Look at an app like Carbon Copy Cloner, which is capable of making a bootable clone of the startup drive. You could clone the startup to an external drive, test the copy by starting up from the clone, and then clone the copy back to the new drive. The question might be whether the problem are with the drive itself, or is there a problem with the OS?
While disk cloning is probably the only bet in town, it's not much of a bet. The Creative Suite license is likely to consider this a new system, and so it will ask for activation... Probably. And of course it can no longer BE activated...
By repeated experience, I haven't found this to be the case.
The same system, where the software is registered, runs the applications just fine. Even for Microsoft Office and the Windows OS, where application servers actually do poll the system when it connects online, it's recognized as the same system with a new hard drive, and gets a pass. This is why disk cloning is my go-to response for transferring apps and data from one drive to the next for the same system.
Though I imagine if you tried to cheat it and run CS3 apps on two systems simultaneously with the same S/N and install, it might cause, uh, issues ...
I use a clone of my startup drive to regularly test new CC and OS versions before committing to the update, and its not a problem. You just have to startup from the clone—on OSX startup with the Option key down to get a list of startup drives.
You do need the cloned drive to be bootable, a simple copy will not work so you need cloning software.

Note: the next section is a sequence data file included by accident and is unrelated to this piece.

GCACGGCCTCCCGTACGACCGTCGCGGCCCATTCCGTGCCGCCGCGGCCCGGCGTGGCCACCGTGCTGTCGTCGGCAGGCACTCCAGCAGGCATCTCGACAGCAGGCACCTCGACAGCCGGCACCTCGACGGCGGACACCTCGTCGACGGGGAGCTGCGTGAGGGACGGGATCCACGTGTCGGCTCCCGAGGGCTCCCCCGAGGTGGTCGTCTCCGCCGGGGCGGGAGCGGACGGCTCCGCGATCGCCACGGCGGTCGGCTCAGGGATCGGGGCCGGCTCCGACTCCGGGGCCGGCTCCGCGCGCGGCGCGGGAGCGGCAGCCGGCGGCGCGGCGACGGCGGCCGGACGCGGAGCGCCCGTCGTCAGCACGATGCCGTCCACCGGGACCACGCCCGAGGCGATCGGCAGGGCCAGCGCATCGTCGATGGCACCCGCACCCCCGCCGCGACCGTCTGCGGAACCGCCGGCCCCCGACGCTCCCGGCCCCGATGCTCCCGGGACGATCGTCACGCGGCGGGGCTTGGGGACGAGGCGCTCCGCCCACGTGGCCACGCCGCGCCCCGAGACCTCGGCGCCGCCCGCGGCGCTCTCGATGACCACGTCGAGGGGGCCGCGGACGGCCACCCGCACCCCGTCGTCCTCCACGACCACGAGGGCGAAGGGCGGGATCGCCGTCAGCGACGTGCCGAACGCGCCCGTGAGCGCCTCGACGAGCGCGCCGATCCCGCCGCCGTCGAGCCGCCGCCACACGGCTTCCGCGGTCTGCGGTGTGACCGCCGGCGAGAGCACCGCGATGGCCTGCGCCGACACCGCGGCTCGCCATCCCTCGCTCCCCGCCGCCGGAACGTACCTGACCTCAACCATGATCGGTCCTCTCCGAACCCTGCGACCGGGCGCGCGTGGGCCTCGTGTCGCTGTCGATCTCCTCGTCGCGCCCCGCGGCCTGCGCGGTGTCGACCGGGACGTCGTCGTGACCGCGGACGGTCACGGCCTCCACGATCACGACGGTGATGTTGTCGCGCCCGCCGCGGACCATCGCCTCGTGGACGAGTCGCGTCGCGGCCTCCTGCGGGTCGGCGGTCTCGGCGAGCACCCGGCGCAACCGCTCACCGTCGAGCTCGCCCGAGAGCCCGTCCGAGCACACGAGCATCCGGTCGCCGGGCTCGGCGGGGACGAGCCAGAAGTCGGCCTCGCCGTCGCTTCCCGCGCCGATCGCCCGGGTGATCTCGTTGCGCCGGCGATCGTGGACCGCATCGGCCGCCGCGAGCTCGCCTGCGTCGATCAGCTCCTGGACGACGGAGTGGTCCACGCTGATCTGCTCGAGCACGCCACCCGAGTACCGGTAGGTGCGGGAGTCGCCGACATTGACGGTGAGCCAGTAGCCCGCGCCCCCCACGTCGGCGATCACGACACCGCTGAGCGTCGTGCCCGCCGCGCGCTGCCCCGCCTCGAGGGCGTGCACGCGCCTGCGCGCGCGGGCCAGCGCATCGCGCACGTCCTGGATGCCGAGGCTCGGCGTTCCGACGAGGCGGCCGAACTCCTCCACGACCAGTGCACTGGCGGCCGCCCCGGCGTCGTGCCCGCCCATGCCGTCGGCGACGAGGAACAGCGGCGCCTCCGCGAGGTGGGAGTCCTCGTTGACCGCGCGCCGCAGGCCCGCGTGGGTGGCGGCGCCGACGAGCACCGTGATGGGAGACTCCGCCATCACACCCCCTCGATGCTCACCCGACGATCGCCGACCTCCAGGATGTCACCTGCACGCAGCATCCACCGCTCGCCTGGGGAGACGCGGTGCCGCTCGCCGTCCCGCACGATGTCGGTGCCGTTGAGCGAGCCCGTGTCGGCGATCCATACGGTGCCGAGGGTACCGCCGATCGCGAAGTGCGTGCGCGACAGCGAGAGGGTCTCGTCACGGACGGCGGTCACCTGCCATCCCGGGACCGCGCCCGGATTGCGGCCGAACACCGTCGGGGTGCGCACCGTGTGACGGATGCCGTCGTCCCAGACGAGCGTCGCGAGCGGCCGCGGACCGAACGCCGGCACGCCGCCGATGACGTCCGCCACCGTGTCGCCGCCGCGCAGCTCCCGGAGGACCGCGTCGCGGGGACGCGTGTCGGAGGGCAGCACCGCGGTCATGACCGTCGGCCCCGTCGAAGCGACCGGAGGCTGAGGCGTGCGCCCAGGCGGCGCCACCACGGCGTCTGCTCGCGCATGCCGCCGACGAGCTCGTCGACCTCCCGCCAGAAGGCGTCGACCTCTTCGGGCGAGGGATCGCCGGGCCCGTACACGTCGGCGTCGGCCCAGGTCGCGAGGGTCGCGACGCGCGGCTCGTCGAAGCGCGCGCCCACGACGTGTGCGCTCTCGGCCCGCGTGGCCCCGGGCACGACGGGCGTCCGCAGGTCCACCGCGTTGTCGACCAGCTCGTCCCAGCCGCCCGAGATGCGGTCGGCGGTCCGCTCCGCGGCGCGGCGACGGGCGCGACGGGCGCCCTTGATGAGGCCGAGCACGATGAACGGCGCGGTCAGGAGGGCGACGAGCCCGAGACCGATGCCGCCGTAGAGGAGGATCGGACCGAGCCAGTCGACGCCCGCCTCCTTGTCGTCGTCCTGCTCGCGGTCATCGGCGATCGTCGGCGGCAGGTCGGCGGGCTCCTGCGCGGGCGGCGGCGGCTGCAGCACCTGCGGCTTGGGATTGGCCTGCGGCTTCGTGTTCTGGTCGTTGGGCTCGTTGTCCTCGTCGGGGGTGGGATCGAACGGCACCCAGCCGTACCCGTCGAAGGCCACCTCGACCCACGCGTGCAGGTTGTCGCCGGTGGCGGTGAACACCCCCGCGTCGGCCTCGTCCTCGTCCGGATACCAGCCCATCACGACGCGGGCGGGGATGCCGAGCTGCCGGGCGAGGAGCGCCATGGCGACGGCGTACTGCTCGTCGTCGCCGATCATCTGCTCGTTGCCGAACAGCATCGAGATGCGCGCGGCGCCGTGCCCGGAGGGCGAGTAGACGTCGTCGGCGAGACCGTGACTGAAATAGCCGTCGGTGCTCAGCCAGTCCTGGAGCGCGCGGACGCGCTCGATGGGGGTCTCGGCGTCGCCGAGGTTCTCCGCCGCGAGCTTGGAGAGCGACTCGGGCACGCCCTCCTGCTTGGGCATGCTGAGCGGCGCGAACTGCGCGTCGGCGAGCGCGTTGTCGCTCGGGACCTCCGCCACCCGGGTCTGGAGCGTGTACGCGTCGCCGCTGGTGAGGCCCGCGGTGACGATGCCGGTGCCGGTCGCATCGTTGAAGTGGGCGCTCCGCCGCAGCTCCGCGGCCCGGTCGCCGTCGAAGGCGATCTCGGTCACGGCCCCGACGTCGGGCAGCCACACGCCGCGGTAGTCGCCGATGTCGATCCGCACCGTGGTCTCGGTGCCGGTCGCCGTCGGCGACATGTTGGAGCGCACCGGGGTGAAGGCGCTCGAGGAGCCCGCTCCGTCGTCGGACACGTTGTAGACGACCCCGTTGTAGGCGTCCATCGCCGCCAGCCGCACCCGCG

When you say your "ordered a replacement" do you mean a new hard drive or a new iMac. Replacing a hard drive in an iMac is possible but can be difficult if you are not used to dismantiling computers. However, you can run the drive externally if you have a good connection. I would recommend Thunderbolt 2 or faster if your computer supports the connections.
After you clone your hard drive to a new drive as suggested, google "can i activate the creative suite 3". Lots of possible suggestions.
(I have no idea if any of these options will work... but it is worth a try.)
You might also look at a system maintence software like Cocktail to make sure the symptoms you are experiencing are really with the drive and not the OS. When I make clones, I’ll always run Cocktail first so I’m not cloning a fixable system problem.
A clone is the best approach to try first.
I have successfully cloned to upgrade/replace drives for an old Macbook Pro (one that I use for other purposes, but which just happens to have older CS apps) without losing activation.
Another approcah is to make sure you have a current Time Machine backup, and if worse comes to worse, reinstall a fresh system on your new drive and use the TM backup to restore to the new drive. I haven't personally done that to know if activations carry over, though.
Thanks to all for the input. Here's how it all played out...
Backed up the failing HD on an external drive using Time Machine.
Replaced old drive with OWC SSD drive. Not difficult.
Initialized new drive with Disk Utility.
Used Time Machine to install old drive contents to new SSD.
Fired up the old iMac with all apps working fine! Much faster than old drive as well!